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All In A Day’s Work...
Photo Credit :
If you wanted a loaf of bread, would you drive to the mall, or would you pick it up at your neighbourhood kirana store?" The answer is obvious. But what isn't so obvious is why Mahesh Reddy, an orthopaedic surgeon with a super-specialisation in shoulder repair, is posing the question. A buy-in from doctors is crucial for Nova's success. It needs doctors with a minimum of 10 years' experience after their post-graduation or seven years after a super-specialisation. In other words, skilled doctors with a patient pool. gauri dot kamath at abp dot in
To understand that is to comprehend the raison d'etre of Nova Medical Centers, the Bangalore-based firm Reddy co-founded in 2008 with US venture capitalist GTI. To patients who have to undergo minor surgeries, Nova promises what large, tertiary care hospitals are struggling to deliver — speed, economy and convenience. Much like the neighbourhood grocer, albeit with more gravitas, technology, and sophistication.
The operative word in Nova's model is ‘minor'. Need a heart bypass? Nova is not the place. But, need an appendix or a cataract removed? A stomach (or gastric) banding to lose weight? A hernia patched up? Or a facelift? That's right up Nova's alley. In other words, surgeries that are low-risk, don't need expensive support systems, and where the patient can go home the same day.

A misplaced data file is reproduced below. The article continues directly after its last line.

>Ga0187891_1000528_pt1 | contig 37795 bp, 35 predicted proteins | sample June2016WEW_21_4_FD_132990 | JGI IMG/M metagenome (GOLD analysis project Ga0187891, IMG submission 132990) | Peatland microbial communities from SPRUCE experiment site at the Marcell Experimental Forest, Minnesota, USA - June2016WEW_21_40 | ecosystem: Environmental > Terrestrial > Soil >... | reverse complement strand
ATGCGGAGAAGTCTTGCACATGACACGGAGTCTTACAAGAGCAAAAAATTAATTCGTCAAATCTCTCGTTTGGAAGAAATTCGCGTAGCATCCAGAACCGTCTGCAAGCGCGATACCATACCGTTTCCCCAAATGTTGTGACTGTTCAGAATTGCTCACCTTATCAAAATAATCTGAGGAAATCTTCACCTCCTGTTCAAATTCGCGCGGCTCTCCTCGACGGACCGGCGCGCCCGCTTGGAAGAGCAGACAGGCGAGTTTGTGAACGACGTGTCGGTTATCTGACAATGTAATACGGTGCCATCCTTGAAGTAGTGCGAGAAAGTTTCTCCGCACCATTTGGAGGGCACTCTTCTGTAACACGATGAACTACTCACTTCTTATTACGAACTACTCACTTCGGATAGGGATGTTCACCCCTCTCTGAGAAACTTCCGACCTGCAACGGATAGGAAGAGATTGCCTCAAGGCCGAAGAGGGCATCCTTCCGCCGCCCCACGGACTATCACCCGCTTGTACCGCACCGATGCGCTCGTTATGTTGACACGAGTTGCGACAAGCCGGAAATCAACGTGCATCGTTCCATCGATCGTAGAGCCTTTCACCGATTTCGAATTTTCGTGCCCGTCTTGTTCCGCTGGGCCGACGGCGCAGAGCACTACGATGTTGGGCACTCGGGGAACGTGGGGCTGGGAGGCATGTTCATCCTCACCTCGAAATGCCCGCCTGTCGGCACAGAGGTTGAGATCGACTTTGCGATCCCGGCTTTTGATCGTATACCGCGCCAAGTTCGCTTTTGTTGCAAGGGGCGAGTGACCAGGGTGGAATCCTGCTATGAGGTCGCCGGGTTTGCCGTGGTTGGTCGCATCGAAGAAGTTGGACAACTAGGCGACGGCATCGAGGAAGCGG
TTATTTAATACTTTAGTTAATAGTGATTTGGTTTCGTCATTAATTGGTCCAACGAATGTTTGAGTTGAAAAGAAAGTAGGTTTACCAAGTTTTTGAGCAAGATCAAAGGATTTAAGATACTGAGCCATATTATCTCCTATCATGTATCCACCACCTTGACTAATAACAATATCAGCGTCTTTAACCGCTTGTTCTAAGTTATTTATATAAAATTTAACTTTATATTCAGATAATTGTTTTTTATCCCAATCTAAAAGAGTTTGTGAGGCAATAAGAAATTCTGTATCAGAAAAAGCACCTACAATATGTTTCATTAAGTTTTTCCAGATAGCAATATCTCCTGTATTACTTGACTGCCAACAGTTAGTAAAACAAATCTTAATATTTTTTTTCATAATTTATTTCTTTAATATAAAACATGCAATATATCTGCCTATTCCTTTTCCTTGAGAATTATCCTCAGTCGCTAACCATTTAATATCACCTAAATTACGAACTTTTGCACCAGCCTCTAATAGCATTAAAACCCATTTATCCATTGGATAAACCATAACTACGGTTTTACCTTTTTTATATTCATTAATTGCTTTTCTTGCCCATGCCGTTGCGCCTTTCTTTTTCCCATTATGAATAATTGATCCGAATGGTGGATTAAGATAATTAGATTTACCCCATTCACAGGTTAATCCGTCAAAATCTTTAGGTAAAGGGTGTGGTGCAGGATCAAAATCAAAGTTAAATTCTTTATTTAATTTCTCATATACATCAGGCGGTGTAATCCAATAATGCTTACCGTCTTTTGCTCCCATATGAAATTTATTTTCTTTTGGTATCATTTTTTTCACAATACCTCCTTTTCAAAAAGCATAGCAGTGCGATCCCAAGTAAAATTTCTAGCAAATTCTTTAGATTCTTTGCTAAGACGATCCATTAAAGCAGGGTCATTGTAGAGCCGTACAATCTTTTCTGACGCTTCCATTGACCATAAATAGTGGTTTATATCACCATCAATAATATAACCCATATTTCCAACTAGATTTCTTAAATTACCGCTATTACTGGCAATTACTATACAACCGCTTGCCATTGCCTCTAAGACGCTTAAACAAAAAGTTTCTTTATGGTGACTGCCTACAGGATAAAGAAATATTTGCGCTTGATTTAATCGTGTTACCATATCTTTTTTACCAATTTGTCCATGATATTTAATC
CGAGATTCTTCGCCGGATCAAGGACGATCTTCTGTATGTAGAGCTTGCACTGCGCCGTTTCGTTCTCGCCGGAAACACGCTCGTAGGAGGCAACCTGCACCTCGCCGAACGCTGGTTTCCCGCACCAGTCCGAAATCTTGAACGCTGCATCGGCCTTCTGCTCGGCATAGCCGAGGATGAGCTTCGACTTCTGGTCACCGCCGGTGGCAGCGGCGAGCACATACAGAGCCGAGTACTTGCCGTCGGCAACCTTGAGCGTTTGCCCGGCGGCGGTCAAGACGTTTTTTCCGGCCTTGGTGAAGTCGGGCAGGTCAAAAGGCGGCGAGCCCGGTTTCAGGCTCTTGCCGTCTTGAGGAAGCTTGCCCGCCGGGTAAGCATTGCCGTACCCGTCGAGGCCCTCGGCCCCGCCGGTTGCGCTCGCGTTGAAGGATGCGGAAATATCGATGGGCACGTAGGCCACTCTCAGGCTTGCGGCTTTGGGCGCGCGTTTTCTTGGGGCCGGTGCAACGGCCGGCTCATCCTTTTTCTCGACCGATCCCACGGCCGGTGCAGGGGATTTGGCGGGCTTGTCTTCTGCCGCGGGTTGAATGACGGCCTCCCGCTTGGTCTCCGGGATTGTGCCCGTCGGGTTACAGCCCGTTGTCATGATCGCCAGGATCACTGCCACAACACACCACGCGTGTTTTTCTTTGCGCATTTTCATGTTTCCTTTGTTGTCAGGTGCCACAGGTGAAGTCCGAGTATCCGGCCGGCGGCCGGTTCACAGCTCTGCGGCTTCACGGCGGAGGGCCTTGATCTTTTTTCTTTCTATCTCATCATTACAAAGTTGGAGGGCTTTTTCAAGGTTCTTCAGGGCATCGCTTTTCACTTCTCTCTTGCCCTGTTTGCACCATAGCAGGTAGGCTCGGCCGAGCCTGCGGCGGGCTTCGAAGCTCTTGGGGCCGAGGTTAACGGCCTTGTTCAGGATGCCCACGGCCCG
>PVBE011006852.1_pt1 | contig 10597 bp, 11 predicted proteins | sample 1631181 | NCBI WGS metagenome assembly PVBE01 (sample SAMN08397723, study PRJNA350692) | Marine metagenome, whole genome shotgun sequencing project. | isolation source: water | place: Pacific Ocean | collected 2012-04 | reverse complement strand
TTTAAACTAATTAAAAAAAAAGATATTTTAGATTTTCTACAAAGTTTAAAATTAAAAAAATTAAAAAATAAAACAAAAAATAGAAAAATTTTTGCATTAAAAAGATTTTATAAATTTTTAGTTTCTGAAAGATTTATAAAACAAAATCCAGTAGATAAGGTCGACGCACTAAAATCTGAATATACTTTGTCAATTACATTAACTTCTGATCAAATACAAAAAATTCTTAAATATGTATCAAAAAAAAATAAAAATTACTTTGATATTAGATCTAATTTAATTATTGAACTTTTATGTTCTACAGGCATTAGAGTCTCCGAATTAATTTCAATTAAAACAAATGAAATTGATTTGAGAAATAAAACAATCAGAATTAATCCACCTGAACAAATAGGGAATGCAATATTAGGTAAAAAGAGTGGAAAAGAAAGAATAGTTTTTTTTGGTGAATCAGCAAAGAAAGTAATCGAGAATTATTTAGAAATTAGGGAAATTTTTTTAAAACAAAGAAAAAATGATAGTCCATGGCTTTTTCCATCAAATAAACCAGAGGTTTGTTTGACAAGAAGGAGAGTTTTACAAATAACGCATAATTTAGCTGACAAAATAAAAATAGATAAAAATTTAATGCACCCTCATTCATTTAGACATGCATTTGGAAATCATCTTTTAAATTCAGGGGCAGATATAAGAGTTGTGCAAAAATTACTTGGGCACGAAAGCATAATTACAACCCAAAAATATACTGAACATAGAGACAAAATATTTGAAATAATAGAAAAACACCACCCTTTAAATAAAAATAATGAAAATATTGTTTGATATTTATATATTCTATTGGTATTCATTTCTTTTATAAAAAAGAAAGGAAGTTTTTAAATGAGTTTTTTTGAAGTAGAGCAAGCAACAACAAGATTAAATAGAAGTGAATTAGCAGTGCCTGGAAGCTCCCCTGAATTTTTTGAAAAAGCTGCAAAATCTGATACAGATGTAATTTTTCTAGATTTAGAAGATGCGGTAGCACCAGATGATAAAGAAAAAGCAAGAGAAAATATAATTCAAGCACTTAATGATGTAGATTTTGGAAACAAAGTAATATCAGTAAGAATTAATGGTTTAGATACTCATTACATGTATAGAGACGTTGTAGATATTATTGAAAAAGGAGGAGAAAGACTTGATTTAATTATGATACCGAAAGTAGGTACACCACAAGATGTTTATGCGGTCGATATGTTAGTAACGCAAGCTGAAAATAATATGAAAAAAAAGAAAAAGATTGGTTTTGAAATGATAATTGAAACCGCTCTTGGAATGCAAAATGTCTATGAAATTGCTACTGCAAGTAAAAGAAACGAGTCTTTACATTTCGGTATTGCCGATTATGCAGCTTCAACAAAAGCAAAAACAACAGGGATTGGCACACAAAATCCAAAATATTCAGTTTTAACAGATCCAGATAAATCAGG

On average, Nova claims to bill 15-20 per cent lower than a large tertiary care hospital since, with no in-patient stay, its costs are lower.
But it won't be a smooth ride. The so-called ‘day-care' surgery centre concept still needs evangelists in India. Both doctors and patients are inured to — even expect — a certain pace and system of healthcare delivery. A lot also depends on choosing the right patients (not diabetic or hypertensive, not above 65 years) to minimise the risk of complications that Nova is not equipped to deal with.